Black Diamond looks to install license plate readers on roads

The APLRs could help law enforcement identify suspicious vehicles faster and recover more stolen property, but opponents of the tech say this could amount to mass surveillance.

Will automatic license plate readers make Black Diamond a safer place to live?

That’s the question posed to city officials and local police officers as they start a 60-day trial run of Flock Safety’s ALPR cameras.

The decision to start the trial was made during the Feb. 16 meeting, with general approval from the city council. A date for when the trial will begin has not been set, as the Black Diamond Police Department is still negotiating with Flock Safety.

For those unfamiliar with the technology, APLRs are cameras that automatically read license plate numbers and takes photos of vehicles. That information is cross-referenced with a databank of information to identify vehicles that have been reported stolen or otherwise implicated in a suspicious circumstance or a crime, from being nearby a recent break-in or even involved in an AMBER Alert. Officers are then alerted to the vehicle and dispatched.

Proponents of APLRs say the cameras help law enforcement arrest more suspects, prevent future crimes, remove bias from policing, and recover more property than agencies that don’t use the cameras. However, some people consider APLRs as mass surveillance and an invasion of privacy, as data could be used to track the movement of any vehicle, suspect or not. There are other concerns about misidentification and error rates.

According to Flock Safety Market Manager Hector Soliman-Valdez, who presented the company’s cameras to the Black Diamond City Council at its Feb. 16 meeting, the Georgia-based company started as a way to make APLRs affordable to individual communities, as opposed to municipalities and businesses with more resources.

While many ALPRs are installed on police vehicles, Flock Safety’s cameras are stationary.

This allows neighborhoods, like HOAs, to purchase and maintain the Flock Safety cameras, with the possibility of giving law enforcement access to the data it collects to stop, prevent, and deter local crime.

According to Flock Safety, “roughly 70% of all crime is committed with a vehicle,” it’s website reads. “So whether it’s vandalism, theft, or other suspicious activity, Flock Safety’s technology quickly and objectively identifies a suspect’s vehicle. If a crime does occur, Flock can automatically alert local law enforcement.”

In Black Diamond, the police department plans to deploy up to 11 cameras around the city, though where they would be placed had not yet been determined as of Feb. 22.

At $2,500 per camera per year, that comes out to $27,500 annually, if the BDPD and the city decides to continue using all 11 of the APLRs after the trial period.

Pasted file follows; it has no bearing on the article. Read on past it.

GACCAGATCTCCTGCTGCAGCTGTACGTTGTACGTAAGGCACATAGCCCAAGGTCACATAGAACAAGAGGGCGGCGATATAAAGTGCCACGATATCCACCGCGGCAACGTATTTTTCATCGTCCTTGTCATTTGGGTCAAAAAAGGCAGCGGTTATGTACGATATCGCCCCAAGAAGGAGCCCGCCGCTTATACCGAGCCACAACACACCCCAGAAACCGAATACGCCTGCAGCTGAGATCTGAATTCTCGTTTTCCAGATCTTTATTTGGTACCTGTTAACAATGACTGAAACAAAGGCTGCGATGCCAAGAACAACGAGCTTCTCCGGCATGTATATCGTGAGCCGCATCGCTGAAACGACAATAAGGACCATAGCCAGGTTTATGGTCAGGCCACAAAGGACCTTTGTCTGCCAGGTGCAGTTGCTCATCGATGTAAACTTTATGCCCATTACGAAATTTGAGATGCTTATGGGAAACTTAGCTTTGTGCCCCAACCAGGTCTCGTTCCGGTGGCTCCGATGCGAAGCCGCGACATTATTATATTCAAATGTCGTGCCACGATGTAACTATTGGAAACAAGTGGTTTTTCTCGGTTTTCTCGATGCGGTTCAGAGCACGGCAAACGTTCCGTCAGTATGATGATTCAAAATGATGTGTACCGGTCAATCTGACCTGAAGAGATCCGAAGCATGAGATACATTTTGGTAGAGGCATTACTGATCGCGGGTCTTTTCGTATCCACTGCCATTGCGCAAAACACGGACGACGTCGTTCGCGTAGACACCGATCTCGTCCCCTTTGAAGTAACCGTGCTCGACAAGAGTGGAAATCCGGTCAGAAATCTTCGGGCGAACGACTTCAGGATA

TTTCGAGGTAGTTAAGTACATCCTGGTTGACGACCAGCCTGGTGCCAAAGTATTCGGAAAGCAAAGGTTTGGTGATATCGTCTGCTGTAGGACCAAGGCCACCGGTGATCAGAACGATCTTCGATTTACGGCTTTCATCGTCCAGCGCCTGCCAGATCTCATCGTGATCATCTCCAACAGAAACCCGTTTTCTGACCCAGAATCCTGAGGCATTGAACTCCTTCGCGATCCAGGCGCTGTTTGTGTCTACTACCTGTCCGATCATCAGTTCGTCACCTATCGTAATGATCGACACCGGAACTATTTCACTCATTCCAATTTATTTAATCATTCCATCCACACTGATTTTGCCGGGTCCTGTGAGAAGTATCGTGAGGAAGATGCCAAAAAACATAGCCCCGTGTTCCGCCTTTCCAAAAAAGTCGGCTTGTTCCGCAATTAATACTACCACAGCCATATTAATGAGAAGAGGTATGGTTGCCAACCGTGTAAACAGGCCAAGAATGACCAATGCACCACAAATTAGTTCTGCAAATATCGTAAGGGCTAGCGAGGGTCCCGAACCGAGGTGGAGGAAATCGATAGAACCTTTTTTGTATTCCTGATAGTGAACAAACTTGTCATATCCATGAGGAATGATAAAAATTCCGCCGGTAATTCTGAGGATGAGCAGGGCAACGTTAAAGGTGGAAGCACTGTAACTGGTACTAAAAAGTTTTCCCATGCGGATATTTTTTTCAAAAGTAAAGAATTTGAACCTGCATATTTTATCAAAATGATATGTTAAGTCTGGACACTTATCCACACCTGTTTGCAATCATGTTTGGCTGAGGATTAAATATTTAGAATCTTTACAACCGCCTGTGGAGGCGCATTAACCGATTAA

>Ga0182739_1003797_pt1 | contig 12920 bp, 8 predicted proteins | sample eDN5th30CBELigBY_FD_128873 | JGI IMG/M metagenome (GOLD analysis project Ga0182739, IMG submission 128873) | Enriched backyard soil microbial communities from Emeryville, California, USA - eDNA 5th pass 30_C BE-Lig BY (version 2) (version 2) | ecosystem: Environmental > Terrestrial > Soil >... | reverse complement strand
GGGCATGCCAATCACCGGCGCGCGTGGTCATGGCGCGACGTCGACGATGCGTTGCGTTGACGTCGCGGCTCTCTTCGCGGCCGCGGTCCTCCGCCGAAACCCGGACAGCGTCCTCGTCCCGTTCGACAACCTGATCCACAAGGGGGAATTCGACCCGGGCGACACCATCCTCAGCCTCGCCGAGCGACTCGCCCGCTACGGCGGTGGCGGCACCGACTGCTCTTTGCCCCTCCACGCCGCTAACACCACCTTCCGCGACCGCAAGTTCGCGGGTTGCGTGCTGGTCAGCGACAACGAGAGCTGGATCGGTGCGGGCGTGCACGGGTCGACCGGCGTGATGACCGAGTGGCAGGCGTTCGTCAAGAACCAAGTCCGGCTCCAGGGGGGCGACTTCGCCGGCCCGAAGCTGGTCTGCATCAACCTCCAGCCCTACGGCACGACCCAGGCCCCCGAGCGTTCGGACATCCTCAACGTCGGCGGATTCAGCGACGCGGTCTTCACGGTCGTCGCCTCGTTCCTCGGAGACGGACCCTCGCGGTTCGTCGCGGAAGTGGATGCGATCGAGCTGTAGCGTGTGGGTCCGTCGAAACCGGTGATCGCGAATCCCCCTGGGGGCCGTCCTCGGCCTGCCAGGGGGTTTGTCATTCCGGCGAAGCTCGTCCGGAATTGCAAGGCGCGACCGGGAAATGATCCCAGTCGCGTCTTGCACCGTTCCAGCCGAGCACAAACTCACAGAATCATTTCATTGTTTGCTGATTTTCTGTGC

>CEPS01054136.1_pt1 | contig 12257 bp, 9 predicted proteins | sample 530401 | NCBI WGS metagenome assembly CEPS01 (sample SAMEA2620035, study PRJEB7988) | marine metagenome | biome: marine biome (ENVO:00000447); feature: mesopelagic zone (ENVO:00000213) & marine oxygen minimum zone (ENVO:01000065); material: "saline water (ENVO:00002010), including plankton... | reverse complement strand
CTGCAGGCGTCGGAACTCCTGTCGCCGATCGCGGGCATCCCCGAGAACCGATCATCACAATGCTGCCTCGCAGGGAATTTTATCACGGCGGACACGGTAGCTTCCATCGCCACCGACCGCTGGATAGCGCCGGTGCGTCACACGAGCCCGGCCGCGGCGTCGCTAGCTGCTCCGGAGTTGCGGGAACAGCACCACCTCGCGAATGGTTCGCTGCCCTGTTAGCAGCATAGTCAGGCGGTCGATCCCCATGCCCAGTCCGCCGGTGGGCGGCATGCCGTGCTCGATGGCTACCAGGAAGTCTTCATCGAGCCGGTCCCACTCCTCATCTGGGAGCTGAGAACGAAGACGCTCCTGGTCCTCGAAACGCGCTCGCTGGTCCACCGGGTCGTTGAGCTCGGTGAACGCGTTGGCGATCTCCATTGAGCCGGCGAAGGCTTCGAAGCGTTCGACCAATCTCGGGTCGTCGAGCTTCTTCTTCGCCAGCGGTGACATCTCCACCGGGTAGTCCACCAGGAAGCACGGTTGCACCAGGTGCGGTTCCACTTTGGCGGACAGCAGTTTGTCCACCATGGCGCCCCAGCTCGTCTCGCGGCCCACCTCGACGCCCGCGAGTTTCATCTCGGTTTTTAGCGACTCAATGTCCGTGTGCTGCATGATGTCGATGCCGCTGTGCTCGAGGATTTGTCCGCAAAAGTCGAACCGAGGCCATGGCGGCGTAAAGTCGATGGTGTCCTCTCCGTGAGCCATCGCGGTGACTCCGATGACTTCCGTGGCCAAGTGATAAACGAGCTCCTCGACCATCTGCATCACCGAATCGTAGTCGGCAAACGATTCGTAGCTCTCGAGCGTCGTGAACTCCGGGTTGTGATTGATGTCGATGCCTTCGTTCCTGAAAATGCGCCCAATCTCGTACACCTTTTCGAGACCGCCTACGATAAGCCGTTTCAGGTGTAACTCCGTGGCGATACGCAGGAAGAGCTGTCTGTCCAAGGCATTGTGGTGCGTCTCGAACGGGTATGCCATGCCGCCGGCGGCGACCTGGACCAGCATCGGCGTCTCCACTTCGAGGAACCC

It’s unclear at this moment if such an expense would be worth the tech; Chief Jamey Kiblinger said during the recent meeting that the trial period is the way her department will be able to determine a cost/benefit ratio. This could include hard numbers like increases in arrest, decreases in crime, or additional property recoveries.

“We don’t have a high crime rate. But I can tell you there’s been so many instances where it could be useful, where we get general vehicle information from our burglaries up at Free Up Storage, the attempted vehicle theft we had just a few weeks ago; we had somebody hit and run one of our posts on Roberts Drive the other day — we have general vehicle information, but that’s all we have,” she said. “We can’t develop any leads off of that. It’s just an opportunity to investigate further.”

Flock Safety’s APLRs can only help law enforcement collect certain information and aid with related crimes. For example, the camera can spot a stolen vehicle, or flag another vehicle for matching the description of one seen at a crime, leading to a recovery, impound, and/or arrest. There have been other instances where the APLRs have come in handy, like resolving AMBER and SILVER alerts.

Flock Safety’s cameras do not take photos of identifiable information or data, like faces, and aren’t keyed to be use for traffic enforcement, like speeding.

“These are cameras for solving crimes,” Valdez said. “There’s no way that in the future that these will be used for ticking, checking registrations, etc.”

According to Black Diamond’s annual crime stats, the department received 19 vehicle theft reports, 83 shoplifts, and 2,399 suspicious vehicle stops in 2022.


Flock Safety’s spokeswoman Holly Beilin said that the company tries to balance securing neighborhoods while also protecting people’s privacy.

For example, Flock Safety cameras only take photos of license plates — and close-ups at that — and not people’s faces, and the officers can’t even use Flock Safety’s system to search by name, date of birth, social security number, gender, race, or “anything to do with a person,” she said, adding that officers have to use other system to find data like who the registered owner of a particular vehicle might be. “There’s absolutely no personally-identifiable information in the system.”

Also, the data collected by the APLRs, which is encrypted, is “hard deleted” after 30 days.

“We think 30 days is a good amount of time to balance the need for investigations and also protecting privacy,” she said.

Finally, officers are not able to access data unless they log a reason for why they’re using it; typically, Beilin said, they have to provide Flock Safety’s system with a case number first.

“The reason for that guardrail is to make the system audit-able” in order to catch any misuse of data, she continued. “Flock works with thousands of police agencies, and the number of instances of documented misuse is literally tiny, and anything that has even happened has been caught within a week because of that intent audit trail.”